In the latest edition of Ask ITV News, Political Correspondent Daniel Hewitt talks through housing, tenants and rights as a renter
Whether you're a private renter, council tenant, housing association resident, or homeowner - the rules of the housing world can be complicated to navigate.
In this week's Ask ITV News, we answer your questions on everything from your rights as a renter when you find mould, to evacuation plans for residents with disabilities.
Question 1: Rob, New Forest
"As a tenant and carer for someone with disabilities, I was pleased to hear the government promise to implement all the Grenfell Inquiry recommendations. What's the current status of the promise to introduce a legal requirement for Personal Emergency Evacuation Plans for people with mobility issues?"
Daniel Hewitt: It's worth noting that there were 37 disabled residents living in the Grenfell Tower on the night of the fire.
40% of them died that night.
There had been no evacuation plans in place for those residents. The Grenfell Inquiry recommended making plans mandatory - something called Personal Emergency Evacuation Plans or PEEPs - to reduce the risk of disabled residents being stuck in their flats waiting for the fire service.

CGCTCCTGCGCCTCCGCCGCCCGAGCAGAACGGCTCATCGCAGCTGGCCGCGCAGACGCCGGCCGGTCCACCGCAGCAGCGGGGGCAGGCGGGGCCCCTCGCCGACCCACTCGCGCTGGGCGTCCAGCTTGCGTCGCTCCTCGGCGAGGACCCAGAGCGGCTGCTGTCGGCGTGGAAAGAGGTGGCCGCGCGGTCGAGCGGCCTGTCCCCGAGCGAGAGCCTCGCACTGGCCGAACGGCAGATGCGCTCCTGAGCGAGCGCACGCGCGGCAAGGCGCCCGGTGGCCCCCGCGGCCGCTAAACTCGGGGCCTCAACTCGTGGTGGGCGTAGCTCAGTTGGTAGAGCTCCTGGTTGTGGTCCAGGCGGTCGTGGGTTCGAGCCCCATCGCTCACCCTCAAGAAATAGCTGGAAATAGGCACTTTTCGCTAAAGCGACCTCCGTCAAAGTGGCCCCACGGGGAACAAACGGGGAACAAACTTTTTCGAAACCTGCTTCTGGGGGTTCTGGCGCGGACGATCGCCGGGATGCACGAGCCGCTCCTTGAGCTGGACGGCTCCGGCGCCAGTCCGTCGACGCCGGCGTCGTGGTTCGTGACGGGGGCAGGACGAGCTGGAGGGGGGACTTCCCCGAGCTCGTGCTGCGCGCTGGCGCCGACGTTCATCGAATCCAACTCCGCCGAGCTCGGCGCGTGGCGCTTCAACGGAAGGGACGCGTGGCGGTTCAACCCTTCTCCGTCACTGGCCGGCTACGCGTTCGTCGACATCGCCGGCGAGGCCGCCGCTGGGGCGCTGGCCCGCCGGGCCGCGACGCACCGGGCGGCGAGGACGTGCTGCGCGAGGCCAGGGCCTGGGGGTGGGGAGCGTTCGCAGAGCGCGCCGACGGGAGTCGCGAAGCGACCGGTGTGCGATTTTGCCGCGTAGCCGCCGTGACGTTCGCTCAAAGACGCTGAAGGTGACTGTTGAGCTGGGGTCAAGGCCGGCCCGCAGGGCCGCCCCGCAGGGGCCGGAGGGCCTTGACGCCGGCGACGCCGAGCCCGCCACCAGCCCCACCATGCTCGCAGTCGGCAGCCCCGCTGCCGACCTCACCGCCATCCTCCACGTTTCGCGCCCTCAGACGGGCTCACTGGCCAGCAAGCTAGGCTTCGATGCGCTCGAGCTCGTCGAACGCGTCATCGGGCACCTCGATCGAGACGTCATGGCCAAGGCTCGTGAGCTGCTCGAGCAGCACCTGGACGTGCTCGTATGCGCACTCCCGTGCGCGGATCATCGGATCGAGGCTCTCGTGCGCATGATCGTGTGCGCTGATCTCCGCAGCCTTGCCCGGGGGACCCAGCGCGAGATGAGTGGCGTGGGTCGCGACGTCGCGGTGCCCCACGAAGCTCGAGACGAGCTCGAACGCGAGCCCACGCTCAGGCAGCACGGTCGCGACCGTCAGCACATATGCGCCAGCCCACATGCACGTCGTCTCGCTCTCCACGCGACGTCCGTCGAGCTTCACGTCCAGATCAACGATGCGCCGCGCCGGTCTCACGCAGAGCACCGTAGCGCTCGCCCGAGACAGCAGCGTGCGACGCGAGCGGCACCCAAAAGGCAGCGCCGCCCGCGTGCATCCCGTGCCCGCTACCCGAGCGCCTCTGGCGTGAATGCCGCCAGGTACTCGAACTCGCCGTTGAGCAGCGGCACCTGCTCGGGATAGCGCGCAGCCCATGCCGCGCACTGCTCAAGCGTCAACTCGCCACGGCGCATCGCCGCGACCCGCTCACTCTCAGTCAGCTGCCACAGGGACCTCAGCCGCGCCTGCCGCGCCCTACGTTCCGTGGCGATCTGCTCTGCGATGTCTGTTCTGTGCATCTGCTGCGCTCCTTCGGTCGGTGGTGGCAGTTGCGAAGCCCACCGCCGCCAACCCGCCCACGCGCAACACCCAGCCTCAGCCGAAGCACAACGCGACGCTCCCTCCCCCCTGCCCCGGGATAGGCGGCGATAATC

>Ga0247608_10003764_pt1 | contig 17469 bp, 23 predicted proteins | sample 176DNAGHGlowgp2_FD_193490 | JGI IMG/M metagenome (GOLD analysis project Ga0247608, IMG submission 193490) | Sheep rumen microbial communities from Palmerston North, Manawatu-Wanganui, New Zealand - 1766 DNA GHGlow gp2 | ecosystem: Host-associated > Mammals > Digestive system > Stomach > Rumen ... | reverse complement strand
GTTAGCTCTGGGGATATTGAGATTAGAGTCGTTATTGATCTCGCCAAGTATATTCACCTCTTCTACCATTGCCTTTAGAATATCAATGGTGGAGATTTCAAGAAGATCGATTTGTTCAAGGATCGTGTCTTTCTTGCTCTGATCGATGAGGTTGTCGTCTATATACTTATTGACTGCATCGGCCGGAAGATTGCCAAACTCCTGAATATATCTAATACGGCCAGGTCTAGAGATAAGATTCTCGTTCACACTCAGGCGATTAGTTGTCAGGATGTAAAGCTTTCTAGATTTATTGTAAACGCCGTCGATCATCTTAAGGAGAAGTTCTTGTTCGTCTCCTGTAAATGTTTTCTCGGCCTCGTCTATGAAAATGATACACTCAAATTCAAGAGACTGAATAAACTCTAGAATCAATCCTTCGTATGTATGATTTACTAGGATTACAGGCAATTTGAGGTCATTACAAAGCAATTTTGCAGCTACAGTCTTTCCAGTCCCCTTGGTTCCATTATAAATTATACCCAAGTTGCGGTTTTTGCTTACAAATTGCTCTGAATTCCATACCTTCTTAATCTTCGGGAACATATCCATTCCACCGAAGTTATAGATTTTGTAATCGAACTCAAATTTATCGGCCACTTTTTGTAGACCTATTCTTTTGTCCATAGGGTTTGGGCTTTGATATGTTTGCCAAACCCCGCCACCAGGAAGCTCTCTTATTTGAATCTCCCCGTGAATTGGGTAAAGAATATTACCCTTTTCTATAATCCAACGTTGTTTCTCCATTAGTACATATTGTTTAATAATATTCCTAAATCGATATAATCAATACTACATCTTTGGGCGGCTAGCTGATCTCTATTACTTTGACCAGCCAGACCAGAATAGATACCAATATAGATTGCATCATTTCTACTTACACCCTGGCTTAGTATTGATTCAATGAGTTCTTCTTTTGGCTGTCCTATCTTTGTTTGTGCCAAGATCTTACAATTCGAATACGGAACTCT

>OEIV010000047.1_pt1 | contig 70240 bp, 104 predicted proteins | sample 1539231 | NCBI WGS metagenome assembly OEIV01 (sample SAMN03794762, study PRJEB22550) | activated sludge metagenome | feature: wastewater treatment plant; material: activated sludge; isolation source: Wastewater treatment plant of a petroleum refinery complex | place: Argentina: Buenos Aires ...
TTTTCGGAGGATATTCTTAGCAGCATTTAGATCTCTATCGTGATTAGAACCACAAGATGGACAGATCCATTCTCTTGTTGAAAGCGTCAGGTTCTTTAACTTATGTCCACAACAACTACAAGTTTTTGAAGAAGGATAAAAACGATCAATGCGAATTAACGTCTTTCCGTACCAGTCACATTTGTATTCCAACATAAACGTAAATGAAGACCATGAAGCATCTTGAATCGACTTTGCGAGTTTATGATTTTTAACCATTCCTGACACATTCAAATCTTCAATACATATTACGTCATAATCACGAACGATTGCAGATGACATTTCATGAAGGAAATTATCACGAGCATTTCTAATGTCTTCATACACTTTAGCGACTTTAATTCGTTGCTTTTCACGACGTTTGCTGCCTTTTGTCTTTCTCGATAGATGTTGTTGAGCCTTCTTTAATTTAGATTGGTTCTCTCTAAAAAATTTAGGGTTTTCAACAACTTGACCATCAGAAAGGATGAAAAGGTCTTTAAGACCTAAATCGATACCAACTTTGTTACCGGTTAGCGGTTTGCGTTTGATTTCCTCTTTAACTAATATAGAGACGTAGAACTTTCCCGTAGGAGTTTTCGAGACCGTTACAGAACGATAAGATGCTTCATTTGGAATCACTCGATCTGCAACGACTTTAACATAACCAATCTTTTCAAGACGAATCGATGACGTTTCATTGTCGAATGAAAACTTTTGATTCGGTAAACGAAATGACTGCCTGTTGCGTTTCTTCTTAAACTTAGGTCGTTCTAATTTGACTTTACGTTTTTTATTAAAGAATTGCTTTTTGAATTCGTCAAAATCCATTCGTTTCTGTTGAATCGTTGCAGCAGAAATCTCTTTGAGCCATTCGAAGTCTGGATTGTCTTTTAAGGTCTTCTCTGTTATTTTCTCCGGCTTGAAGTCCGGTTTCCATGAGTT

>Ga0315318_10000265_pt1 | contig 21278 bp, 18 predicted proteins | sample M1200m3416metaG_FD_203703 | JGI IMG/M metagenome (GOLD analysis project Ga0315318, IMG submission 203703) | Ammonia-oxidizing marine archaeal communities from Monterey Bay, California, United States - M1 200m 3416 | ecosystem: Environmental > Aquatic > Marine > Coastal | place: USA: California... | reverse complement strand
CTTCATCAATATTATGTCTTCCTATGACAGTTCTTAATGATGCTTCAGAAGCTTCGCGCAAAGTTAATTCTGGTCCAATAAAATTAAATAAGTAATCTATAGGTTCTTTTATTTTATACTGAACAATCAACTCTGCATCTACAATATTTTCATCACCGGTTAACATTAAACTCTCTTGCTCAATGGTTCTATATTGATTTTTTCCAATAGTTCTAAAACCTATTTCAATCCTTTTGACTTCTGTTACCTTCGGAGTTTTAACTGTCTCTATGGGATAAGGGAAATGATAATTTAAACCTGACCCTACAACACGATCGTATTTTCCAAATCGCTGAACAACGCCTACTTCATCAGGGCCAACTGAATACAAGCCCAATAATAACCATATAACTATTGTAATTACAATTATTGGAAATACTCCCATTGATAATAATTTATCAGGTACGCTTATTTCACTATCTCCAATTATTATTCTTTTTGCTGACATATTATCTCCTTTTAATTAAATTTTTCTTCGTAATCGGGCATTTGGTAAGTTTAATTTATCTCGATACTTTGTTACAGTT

But in May the government rejected that recommendation, saying that it would be too expensive and not practical to implement. They have instead suggested their own alternative - the Emergency Evacuation Information Sharing - which doesn’t go as far as PEEPs and has been widely criticized by campaigners.
To answer Rob’s question - not every building is the same, but the government is now consulting on its own plan.
Question 2: Truus, Newham
"What protection is there for housing association tenants in relation to their service charges, as it doesn't seem to be covered in the existing government rent protections?"
Daniel Hewitt: Lots of social housing tenants have had their service charge increased recently - some as much as 60% overnight. I know some tenants who have stopped paying their service charge, because they're appalled at how high it is.